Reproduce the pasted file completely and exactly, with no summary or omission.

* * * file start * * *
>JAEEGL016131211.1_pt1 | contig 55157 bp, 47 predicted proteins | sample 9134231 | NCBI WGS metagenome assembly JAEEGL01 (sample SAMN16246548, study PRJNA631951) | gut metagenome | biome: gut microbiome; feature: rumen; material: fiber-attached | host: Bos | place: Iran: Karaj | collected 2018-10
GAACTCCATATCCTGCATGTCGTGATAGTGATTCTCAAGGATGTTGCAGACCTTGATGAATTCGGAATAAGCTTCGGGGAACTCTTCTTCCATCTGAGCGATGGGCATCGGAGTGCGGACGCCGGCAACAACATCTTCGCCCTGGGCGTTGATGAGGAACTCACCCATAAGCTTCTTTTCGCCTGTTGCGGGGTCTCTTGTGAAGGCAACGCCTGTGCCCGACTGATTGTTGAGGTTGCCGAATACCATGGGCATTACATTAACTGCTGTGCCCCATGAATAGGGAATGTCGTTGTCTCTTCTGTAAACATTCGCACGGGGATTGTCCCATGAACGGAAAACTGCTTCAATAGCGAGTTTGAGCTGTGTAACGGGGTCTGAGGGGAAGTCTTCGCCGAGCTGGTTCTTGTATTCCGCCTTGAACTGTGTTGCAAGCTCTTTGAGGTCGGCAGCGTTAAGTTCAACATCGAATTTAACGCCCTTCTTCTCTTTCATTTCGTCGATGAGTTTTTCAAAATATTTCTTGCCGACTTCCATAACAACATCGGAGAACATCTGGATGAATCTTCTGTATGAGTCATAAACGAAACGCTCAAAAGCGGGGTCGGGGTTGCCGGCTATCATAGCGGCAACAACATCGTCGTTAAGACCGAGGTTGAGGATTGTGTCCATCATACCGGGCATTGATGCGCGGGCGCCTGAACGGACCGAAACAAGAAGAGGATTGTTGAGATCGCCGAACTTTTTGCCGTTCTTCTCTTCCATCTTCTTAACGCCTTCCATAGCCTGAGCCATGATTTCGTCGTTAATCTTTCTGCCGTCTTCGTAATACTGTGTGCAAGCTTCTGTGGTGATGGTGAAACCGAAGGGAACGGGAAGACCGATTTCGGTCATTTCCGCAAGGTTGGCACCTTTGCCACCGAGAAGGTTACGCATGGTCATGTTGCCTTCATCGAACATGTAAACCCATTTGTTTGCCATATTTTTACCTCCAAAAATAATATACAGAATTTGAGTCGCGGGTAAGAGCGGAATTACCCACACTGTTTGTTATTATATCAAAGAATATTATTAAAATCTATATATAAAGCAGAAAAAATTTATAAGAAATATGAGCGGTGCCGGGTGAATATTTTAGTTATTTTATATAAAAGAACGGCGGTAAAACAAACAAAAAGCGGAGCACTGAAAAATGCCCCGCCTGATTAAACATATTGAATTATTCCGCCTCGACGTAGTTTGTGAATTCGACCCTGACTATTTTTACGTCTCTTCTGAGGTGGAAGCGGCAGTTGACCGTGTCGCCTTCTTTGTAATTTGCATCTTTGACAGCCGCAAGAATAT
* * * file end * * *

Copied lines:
>JAEEGL016131211.1_pt1 | contig 55157 bp, 47 predicted proteins | sample 9134231 | NCBI WGS metagenome assembly JAEEGL01 (sample SAMN16246548, study PRJNA631951) | gut metagenome | biome: gut microbiome; feature: rumen; material: fiber-attached | host: Bos | place: Iran: Karaj | collected 2018-10
GAACTCCATATCCTGCATGTCGTGATAGTGATTCTCAAGGATGTTGCAGACCTTGATGAATTCGGAATAAGCTTCGGGGAACTCTTCTTCCATCTGAGCGATGGGCATCGGAGTGCGGACGCCGGCAACAACATCTTCGCCCTGGGCGTTGATGAGGAACTCACCCATAAGCTTCTTTTCGCCTGTTGCGGGGTCTCTTGTGAAGGCAACGCCTGTGCCCGACTGATTGTTGAGGTTGCCGAATACCATGGGCATTACATTAACTGCTGTGCCCCATGAATAGGGAATGTCGTTGTCTCTTCTGTAAACATTCGCACGGGGATTGTCCCATGAACGGAAAACTGCTTCAATAGCGAGTTTGAGCTGTGTAACGGGGTCTGAGGGGAAGTCTTCGCCGAGCTGGTTCTTGTATTCCGCCTTGAACTGTGTTGCAAGCTCTTTGAGGTCGGCAGCGTTAAGTTCAACATCGAATTTAACGCCCTTCTTCTCTTTCATTTCGTCGATGAGTTTTTCAAAATATTTCTTGCCGACTTCCATAACAACATCGGAGAACATCTGGATGAATCTTCTGTATGAGTCATAAACGAAACGCTCAAAAGCGGGGTCGGGGTTGCCGGCTATCATAGCGGCAACAACATCGTCGTTAAGACCGAGGTTGAGGATTGTGTCCATCATACCGGGCATTGATGCGCGGGCGCCTGAACGGACCGAAACAAGAAGAGGATTGTTGAGATCGCCGAACTTTTTGCCGTTCTTCTCTTCCATCTTCTTAACGCCTTCCATAGCCTGAGCCATGATTTCGTCGTTAATCTTTCTGCCGTCTTCGTAATACTGTGTGCAAGCTTCTGTGGTGATGGTGAAACCGAAGGGAACGGGAAGACCGATTTCGGTCATTTCCGCAAGGTTGGCACCTTTGCCACCGAGAAGGTTACGCATGGTCATGTTGCCTTCATCGAACATGTAAACCCATTTGTTTGCCATATTTTTACCTCCAAAAATAATATACAGAATTTGAGTCGCGGGTAAGAGCGGAATTACCCACACTGTTTGTTATTATATCAAAGAATATTATTAAAATCTATATATAAAGCAGAAAAAATTTATAAGAAATATGAGCGGTGCCGGGTGAATATTTTAGTTATTTTATATAAAAGAACGGCGGTAAAACAAACAAAAAGCGGAGCACTGAAAAATGCCCCGCCTGATTAAACATATTGAATTATTCCGCCTCGACGTAGTTTGTGAATTCGACCCTGACTATTTTTACGTCTCTTCTGAGGTGGAAGCGGCAGTTGACCGTGTCGCCTTCTTTGTAATTTGCATCTTTGACAGCCGCAAGAATAT